Original Captain Video, Richard Coogan, Passes

By James H. Burns: If you didn’t grow up in the early 1950s, it’s a surprise to learn that Captain Video, an early science fiction action TV series, was actually well beloved by many, a hit at certain times, and that at least after its first year, could feature some literary SF concepts of the era, courtesy of the contribution of several leading genre authors.

That unknown legacy is largely due to the fact that almost no episodes exist, scholarship on the show has been limited, and that most of us think of the program only as part of an Ed Norton reverie on The Honeymooners. (Also, it’s jarring. in a few of the surviving shows, to see the program suddenly cut to clips from old westerns, “the adventures of the Captain’s agents on Earth.” Plus, the Columbia Pictures theatrical release filmed serial, inspired by the teleseries,  isn’t necessarily entirely thrilling.)

But it’s also surprising to learn that Richard Coogan, the original Captain Video (followed by Al Hodge), made it to the age of 99 – he would have turned 100 next month! — passing away yesterday, March 12.

He was, after all, for many Americans, one of the first science fiction heroes.

Here is a link to Coogan’s obituary at The Hollywood Reporter.

11 thoughts on “Original Captain Video, Richard Coogan, Passes

  1. I remember Captain Video. Also Captain Midnight. Why were so many adventure heros “captains”? There were a few Other Ranks, like Sgt Rock of Easy Company, and Sgt Preston of the Yukon, who was in the Northwest Mounted Police. Tom Corbett, though, was just a cadet. But then, Superman and Batman had no rank.

  2. It was well known among the Gotham criminal cognoscenti that after a night on the town, Batman could indeed be rank.

    (But Robin egged him on anyway.)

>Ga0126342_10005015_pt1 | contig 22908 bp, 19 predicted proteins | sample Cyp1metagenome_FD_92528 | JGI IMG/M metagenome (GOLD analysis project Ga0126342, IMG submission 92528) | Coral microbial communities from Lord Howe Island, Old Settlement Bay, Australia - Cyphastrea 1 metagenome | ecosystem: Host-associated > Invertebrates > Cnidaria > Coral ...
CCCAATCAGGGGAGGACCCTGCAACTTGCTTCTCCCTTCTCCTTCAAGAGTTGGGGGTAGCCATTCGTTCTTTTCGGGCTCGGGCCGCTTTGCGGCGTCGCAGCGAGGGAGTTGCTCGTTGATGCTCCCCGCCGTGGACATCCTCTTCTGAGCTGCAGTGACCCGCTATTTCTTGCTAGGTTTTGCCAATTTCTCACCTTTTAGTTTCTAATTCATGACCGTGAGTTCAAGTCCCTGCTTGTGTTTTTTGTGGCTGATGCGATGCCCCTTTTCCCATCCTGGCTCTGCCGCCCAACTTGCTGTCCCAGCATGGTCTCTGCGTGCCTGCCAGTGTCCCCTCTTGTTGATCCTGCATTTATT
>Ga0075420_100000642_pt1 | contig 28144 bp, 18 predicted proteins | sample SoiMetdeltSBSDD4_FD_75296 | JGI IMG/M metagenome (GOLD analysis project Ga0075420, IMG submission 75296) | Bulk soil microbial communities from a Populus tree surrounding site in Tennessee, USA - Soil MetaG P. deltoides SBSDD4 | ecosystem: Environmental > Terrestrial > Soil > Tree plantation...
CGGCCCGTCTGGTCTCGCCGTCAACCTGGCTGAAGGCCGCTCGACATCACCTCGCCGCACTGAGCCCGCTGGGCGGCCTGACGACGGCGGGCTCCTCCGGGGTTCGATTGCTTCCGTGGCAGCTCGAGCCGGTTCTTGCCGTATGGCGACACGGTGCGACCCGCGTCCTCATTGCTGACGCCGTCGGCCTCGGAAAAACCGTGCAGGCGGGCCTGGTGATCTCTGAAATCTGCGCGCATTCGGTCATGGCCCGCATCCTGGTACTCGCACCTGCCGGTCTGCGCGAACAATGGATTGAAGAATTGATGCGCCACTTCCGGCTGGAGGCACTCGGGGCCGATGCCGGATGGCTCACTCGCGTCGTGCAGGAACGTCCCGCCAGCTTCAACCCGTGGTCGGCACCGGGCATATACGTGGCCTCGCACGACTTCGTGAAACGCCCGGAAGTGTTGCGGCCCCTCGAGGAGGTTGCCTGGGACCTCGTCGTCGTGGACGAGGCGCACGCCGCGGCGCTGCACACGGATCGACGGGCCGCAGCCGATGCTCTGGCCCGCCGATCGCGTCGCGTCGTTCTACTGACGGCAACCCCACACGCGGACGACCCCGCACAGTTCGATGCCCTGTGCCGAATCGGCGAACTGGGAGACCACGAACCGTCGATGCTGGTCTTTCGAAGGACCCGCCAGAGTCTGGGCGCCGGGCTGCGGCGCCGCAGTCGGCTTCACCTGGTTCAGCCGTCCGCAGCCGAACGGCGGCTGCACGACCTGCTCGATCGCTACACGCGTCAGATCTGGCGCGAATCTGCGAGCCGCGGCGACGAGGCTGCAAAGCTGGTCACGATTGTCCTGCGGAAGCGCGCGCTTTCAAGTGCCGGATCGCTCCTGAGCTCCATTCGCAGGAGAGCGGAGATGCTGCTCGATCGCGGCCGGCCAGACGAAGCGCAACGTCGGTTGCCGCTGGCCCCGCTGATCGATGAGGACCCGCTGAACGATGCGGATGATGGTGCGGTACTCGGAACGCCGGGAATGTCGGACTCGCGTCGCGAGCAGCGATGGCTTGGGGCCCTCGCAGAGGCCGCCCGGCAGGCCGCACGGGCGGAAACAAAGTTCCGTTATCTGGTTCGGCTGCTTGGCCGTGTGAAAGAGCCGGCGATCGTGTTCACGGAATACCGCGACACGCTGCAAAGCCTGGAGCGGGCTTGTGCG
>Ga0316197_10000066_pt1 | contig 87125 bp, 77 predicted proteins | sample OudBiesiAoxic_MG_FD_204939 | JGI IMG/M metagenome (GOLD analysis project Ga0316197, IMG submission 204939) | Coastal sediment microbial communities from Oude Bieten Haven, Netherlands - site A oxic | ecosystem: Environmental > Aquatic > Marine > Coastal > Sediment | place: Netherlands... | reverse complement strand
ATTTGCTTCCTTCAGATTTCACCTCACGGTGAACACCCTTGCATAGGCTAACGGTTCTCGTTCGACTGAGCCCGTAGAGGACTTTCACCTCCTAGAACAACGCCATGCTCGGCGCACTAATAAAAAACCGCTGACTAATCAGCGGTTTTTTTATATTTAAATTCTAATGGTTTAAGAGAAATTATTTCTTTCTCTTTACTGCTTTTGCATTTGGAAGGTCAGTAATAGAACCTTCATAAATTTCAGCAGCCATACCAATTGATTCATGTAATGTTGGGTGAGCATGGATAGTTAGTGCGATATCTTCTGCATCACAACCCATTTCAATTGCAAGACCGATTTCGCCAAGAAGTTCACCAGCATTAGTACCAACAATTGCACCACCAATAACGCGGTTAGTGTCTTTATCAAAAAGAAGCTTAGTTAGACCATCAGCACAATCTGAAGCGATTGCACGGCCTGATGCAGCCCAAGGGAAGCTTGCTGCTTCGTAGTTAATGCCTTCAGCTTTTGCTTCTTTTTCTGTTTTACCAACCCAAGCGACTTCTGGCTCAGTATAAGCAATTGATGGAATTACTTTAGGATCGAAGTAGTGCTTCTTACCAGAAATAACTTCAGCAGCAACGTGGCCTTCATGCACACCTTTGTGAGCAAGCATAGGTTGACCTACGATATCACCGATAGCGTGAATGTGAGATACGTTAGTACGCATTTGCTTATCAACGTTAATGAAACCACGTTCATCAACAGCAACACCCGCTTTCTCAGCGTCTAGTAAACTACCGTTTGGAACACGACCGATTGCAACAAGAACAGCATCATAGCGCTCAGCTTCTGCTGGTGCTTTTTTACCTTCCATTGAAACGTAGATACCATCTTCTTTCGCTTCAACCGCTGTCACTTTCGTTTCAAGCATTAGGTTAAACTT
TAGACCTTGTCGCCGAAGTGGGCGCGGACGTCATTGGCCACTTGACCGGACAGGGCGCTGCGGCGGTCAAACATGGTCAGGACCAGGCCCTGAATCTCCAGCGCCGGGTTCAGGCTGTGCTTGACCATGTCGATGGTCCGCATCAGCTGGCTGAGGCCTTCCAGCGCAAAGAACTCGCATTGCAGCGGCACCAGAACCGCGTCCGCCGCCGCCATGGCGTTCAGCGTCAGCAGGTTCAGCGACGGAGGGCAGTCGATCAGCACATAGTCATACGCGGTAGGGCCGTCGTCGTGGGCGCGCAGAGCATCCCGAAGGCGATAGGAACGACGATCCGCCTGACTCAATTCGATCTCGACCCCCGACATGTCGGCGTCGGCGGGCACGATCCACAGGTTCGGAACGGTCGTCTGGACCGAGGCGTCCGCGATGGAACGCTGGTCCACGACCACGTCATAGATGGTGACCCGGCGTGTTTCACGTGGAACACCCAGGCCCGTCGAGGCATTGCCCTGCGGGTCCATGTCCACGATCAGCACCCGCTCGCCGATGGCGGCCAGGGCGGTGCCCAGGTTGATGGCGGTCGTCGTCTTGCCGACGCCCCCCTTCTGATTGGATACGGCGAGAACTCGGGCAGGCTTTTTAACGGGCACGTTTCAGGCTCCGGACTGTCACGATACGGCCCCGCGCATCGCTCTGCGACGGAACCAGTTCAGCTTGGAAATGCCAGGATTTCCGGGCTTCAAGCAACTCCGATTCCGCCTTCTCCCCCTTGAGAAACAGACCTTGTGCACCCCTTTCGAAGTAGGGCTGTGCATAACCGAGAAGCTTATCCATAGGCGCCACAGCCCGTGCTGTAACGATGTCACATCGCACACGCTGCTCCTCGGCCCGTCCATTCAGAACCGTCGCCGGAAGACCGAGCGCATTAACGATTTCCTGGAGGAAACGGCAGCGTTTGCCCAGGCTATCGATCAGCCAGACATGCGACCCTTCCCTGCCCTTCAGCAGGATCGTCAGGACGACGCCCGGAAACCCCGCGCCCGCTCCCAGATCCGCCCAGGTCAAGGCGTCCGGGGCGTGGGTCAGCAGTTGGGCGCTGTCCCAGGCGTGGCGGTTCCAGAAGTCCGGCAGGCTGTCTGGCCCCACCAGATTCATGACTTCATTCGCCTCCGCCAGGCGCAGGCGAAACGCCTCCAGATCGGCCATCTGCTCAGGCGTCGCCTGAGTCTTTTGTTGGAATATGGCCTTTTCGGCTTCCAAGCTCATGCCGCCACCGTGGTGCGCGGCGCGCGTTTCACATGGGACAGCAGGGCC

3. Everyone’s welcome to join Captain Video Fans on both Yahoogroups (click link) and Facebook. We have many, many photos. And it’s continuously amazing at how the words Captain Video are still so familiar to people who weren’t born when the series ended in 1955. With that in mind, many of us still think the character(s) and premise would make an excellent property for a modern picture or series. Perhaps some producer will latch on to a renewed copyright before others catch on.

  4. Somehow an upgrade called Captain DVD doesn’t sound too promising.

    I know I watched the show. As a lad I would get an old card board box, draw dails and windows and other signs and take off into space. I’m sure there were others transfixed as I was.

  5. But, Robert, that would be:

    “Captain Blue-Ray”!


    (And with DC Comics permission, an undersea spinoff could be, “Major Manta Ray”!)

    My father, in his last year, reminded me of my own first rocketship, a large elongated hollow wooden chest of some sort, sans lid; still tucked away in a corner of our family home’s basement, tucked beyond the boiler, and now filled with the remnants of an antique rocking chair.

    Inspired by Flash Gordon, SCOTT MCCLOUD/SPACE ANGEL, and Steve Zodiac and Venus in FIREBALL XL5, who knows what worlds I once explored…?

  6. DVD and Blu-Ray are both video formats, so there’s no reason why the update couldn’t still be Captain Video.

    Funny how we never hear about his predecessor, Captain Audio.

  7. In a time travelling episode, the Captain could meet a shapely co-ed at the City University of New York. Then. on a date at the beach, he might admire her CUNY form….


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